Remember when I said I didn’t fancy being a running commuter? Well, I’ve changed my position slightly.
These last few weeks I’ve had to do a midweek 12-mile run as part of my Dublin Marathon training. My workplace, down the coalmines, is around 12 miles from where I live. I’d rather not have to get home after a 12-mile commute just to turn on my heels and head back out for a 12-mile run.
So, a couple of weeks ago I started running home from work every Wednesday evening.
Unlike most runner-commuters I see, I don’t run with a backpack. I just carry my keys and some emergency paper money wrapped up in the pocket of my shorts.
The logistics are as follows: on Wednesday morning I travel to work on public transport as usual, but with my running gear in a bag. (I leave my mobile phone at home; in an emergency I can be contacted at work, if a scruffy young pit-lad shouts down the mineshaft or sends a message via carrier canary.)
Then when it’s quitting time I change into my running gear, leave my clothes and shoes at work, and run home unencumbered by bag or belongings. The following day I bring home Wednesday’s clothes.
So that’s the planning. What’s the actual run home like?
Well, it’s not the most scenic of routes. I start on the footpath beside the busy N11 dual carriageway through south Dublin. While I’m running on the relatively quiet side heading into town, the far side is a stream of cars towards the suburbs at the end of the working day.
Maybe it’s the bustle of traffic jangling my nerves, but I usually feel a bit subdued and edgy at the start of the run home. Another possible reason is that, unlike the out-and-back loops of my runs from home, this run is a 12-mile point-to-point route, which means I’m 12 miles from home. That might make the run just a little bit harder psychologically.
I get some respite from the roar of traffic when the pedestrian route veers off the dual carriageway for a mile and into the village of Cabinteely. Being bypassed and off the main road seems to suit Cabinteely; it has an old-fashioned pub and some nice-looking restaurants. When I’m not running, I must pop down there sometime.
After Cabinteely I head back to the dual carriageway for a couple of miles. Going past the junction for Foxrock, the heartland of genteel south Dublin, my route has a fairly demanding climb. If you were driving here you mightn’t notice the hill because the road is so wide, but on foot it’s a notable drag.
Down the other side, I leave the dual carriageway again to head through Stillorgan. Another bypassed suburb, it hasn’t got the village feel of Cabinteely or Foxrock – Stillorgan has a busy shopping centre from the 1960s and not much else. But I like this place; I lived near here as a student and I still pass through here on my weekend long runs. And I like shopping centres, especially old-fashioned ones.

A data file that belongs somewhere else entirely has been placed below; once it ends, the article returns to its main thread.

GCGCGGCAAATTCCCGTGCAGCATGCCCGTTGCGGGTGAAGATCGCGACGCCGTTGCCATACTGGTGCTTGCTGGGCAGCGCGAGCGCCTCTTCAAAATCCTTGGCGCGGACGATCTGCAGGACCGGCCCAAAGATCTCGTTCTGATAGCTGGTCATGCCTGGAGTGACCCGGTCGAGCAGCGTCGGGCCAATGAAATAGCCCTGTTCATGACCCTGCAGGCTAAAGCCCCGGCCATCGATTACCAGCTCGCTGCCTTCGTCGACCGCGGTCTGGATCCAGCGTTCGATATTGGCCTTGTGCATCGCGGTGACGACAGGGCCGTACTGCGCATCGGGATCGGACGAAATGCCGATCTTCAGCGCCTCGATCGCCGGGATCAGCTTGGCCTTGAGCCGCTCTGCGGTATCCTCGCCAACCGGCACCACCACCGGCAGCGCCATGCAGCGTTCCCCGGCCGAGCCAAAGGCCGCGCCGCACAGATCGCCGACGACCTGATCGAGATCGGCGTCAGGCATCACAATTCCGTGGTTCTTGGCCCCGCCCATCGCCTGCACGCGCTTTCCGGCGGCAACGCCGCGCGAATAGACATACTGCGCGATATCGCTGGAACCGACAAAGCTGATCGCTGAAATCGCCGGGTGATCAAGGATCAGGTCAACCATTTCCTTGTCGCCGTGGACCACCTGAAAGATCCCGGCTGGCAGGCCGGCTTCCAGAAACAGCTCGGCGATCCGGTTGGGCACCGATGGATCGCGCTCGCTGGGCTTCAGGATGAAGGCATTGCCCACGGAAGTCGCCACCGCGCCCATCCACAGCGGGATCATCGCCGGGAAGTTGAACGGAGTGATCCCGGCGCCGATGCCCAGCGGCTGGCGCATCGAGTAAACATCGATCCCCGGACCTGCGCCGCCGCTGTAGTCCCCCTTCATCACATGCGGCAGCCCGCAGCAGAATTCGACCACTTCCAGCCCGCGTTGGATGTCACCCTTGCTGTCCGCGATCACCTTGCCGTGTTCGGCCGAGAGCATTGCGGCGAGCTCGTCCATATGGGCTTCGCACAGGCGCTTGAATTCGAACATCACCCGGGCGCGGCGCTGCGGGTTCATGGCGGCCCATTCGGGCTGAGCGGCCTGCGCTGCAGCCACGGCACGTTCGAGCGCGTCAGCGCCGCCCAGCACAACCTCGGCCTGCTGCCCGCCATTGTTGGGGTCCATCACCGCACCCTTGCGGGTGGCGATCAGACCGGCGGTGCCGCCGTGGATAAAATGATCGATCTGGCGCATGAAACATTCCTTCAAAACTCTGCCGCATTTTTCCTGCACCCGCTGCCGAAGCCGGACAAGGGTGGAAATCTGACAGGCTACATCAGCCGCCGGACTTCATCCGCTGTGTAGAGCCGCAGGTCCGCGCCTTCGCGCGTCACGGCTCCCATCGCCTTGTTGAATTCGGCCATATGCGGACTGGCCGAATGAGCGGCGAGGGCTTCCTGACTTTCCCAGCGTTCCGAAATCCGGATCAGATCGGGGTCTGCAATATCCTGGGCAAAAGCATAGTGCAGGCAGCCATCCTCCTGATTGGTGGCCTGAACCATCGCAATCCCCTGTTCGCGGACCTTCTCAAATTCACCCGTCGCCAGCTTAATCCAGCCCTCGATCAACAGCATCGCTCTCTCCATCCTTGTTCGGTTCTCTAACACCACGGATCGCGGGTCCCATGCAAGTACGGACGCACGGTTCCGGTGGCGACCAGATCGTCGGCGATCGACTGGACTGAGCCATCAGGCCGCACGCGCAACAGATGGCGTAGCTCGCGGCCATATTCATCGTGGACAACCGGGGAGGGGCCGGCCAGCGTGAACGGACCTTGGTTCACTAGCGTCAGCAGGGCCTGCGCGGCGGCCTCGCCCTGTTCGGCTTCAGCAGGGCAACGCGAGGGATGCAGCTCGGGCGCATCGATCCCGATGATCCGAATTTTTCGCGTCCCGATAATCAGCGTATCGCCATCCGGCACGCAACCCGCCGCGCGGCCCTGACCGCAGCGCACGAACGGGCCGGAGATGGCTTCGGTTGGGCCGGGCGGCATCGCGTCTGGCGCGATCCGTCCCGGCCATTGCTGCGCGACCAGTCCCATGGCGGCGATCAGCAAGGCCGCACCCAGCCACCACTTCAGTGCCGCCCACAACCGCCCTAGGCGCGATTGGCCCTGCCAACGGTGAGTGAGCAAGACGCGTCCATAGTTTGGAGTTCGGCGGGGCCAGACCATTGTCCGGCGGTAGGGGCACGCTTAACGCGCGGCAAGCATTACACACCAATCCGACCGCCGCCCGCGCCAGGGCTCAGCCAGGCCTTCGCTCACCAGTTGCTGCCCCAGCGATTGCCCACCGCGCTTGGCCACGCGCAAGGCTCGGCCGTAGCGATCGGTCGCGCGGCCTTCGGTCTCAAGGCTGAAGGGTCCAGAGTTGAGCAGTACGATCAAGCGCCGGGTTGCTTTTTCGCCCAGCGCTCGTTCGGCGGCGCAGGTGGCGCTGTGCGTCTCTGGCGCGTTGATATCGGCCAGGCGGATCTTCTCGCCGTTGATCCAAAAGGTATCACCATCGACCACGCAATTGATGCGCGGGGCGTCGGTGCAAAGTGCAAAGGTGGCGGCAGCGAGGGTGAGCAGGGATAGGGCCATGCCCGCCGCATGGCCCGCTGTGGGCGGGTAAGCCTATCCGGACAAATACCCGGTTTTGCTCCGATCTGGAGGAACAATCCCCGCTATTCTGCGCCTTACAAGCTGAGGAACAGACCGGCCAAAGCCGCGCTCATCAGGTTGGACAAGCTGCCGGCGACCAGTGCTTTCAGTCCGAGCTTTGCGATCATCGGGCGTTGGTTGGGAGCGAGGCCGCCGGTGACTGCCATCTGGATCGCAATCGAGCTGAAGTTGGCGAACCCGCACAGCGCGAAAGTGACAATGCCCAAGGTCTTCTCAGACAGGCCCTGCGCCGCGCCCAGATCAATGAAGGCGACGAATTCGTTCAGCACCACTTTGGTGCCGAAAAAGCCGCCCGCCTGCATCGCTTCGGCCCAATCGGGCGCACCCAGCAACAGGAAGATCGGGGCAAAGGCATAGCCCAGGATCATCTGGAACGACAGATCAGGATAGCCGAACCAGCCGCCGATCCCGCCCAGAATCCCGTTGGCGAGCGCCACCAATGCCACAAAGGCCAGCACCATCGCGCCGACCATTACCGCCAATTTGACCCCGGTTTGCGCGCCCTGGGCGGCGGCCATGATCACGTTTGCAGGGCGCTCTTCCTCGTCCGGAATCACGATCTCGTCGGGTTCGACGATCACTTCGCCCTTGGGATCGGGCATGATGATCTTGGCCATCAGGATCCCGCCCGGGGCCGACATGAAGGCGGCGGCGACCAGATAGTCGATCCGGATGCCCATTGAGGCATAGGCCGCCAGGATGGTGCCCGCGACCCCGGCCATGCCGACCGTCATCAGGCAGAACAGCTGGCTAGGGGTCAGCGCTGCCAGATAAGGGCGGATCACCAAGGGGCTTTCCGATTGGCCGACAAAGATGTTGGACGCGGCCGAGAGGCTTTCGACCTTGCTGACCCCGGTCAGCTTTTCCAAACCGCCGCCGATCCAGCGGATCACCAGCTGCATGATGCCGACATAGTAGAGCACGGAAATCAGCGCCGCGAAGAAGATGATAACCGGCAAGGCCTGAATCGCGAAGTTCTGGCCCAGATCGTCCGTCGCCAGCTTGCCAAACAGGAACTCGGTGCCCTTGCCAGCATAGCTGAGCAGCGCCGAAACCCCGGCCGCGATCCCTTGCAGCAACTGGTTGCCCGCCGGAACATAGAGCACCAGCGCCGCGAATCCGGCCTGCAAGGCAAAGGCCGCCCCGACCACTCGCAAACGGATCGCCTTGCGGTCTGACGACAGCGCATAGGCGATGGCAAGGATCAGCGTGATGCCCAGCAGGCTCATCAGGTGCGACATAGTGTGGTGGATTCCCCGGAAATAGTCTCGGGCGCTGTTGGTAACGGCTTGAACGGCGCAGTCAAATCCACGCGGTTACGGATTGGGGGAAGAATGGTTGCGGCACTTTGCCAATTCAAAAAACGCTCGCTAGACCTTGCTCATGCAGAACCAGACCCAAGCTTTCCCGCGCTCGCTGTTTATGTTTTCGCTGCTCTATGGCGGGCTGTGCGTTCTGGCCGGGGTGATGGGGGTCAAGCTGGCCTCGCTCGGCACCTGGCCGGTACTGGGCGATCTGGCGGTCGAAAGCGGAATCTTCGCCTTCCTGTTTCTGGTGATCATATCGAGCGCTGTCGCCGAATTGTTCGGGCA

After a mile through Stillorgan, it’s back onto the main road. To avoid having to wait at busy junctions I take a pedestrian flyover and then further down the road I take another one to cross back. This manoeuvre leaves me outside Belfield, the campus of my alma mater, University College Dublin.
Belfield is a great place for running; you can choose from its miles of tarmac ring road or its 6-kilometre trail. But the Belfield track, a legendary venue in Irish athletics, now seems to be gone forever. Closed in 2011 because the surface was in a worn state, the track was used for a couple of years as a storage area for construction material – and a few weeks ago half of the track was paved to be used as a car park. The red, dilapidated segment of track that remains is a sad reminder of former glories.
After running around Belfield to the Richview exit by the old red-bricked college of architecture, I reach the last section of my run – three miles of tarmac paths through parks along the river Dodder. Tonight I found myself speeding up here, probably because I knew I was almost home.
So that’s my regular Wednesday evening run right now; it ticks a box on my training schedule and gets me home early enough to let me feel like I have an evening off. Once the marathon is done, I’ll know if I like it enough to continue doing it.